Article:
Introduction: How to Cast On

There are some things I constantly find myself going back to my knitting books for a refresher on, and casting on is one of them. I’ve built it into my muscle memory now, but for years I’d need to consult some reference or another to remind me how to start every new project.

If you’re anything like me, you can use a reminder on occasion about even some of the most basic knitting techniques. If so, I hope you find this little tutorial helpful. It also might be useful for any beginners out there who are trying to tease out the meat from the illustrations in knitting books that often don’t speak very well from themselves.

There are, of course, many different ways to cast on, but once I learned this one, I never bothered to learn another. Anyway, here’s how I do it.

Step 1: Start the Slipknot

To begin the slipknot that will become the first cast-on stitch, make a loop with the yarn, leaving about an inch of tail for each stitch you plan to cast on (in this example, we’ll use 10+ inches for 10 stitches) and a few extra inches, just to be safe.

Step 2: Finish the Slipknot

Loop a section of the tail and pull it through your first loop. The slipknot formed by second loop will be your first stitch, while the first loop will provide the tension.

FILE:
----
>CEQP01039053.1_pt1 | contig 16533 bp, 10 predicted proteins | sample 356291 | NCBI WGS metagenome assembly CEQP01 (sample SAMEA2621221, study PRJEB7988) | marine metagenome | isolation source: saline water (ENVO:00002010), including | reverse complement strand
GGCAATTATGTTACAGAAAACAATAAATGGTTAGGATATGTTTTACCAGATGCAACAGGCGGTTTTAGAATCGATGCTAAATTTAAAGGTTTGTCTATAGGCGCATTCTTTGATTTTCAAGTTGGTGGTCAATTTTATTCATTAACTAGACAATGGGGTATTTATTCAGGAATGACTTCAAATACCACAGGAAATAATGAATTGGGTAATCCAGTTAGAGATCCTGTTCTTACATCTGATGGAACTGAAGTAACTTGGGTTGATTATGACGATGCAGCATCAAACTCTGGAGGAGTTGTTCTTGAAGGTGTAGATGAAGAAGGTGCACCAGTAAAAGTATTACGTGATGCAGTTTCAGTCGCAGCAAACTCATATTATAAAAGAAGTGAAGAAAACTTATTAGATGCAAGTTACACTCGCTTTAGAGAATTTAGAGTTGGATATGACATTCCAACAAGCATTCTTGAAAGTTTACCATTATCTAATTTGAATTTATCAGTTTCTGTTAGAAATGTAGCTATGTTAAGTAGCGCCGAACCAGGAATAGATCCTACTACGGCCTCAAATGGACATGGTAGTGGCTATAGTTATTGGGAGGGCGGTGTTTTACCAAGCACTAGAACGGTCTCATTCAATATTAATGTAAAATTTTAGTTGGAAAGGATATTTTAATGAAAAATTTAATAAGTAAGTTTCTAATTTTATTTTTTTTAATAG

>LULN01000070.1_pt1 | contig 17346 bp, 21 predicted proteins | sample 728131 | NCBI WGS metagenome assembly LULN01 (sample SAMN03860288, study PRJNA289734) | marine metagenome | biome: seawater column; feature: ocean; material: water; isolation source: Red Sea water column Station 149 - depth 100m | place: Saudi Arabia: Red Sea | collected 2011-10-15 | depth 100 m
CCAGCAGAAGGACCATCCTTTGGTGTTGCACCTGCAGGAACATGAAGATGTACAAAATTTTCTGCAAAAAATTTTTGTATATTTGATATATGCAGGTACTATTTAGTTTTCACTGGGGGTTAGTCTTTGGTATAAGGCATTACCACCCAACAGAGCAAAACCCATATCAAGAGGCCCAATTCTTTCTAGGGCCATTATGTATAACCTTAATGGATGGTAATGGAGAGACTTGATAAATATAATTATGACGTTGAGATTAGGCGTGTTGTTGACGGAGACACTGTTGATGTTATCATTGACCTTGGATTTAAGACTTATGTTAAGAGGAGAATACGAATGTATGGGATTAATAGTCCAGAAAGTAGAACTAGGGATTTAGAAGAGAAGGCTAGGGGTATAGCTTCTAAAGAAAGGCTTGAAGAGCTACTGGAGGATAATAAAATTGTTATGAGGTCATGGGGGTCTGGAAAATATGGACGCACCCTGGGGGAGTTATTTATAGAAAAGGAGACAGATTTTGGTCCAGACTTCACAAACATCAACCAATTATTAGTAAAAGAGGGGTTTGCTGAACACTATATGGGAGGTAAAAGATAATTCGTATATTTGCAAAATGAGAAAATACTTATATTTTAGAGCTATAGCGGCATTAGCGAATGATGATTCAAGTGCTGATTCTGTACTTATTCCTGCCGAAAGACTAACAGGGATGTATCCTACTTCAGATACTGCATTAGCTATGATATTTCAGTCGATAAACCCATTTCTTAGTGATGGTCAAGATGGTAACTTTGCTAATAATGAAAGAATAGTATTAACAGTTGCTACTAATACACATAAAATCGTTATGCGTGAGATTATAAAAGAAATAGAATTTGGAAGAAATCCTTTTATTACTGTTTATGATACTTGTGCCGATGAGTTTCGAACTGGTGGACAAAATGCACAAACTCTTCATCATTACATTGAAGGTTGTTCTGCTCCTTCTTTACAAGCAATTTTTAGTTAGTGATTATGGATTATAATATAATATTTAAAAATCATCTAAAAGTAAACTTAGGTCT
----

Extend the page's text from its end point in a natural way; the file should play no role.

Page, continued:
Step 3: Finish First Stitch

Insert the needle through the slipknot and pull it tight. You’ve cast on your first stitch.

Step 4: Start Second Stitch

Hold the needle in your right hand, with the knot of the first stitch facing away from you. Loop the tail around your left thumb (as shown here), and insert your needle into the front of the loop.

Step 5: Knit Second Stitch

Wrap the skein-side yarn around the tip of your needle, just as you do when knitting.

Step 6: Finish Second Stitch

Fold the loop in your left hand over the tip of the needle and pull taut. You’ve just cast on your second stitch and are ready to do the rest just like this one.

Step 7: Finish Up

Once you’re done casting on, your 10 stitches should look like this.

And that’s basically it. Works every time.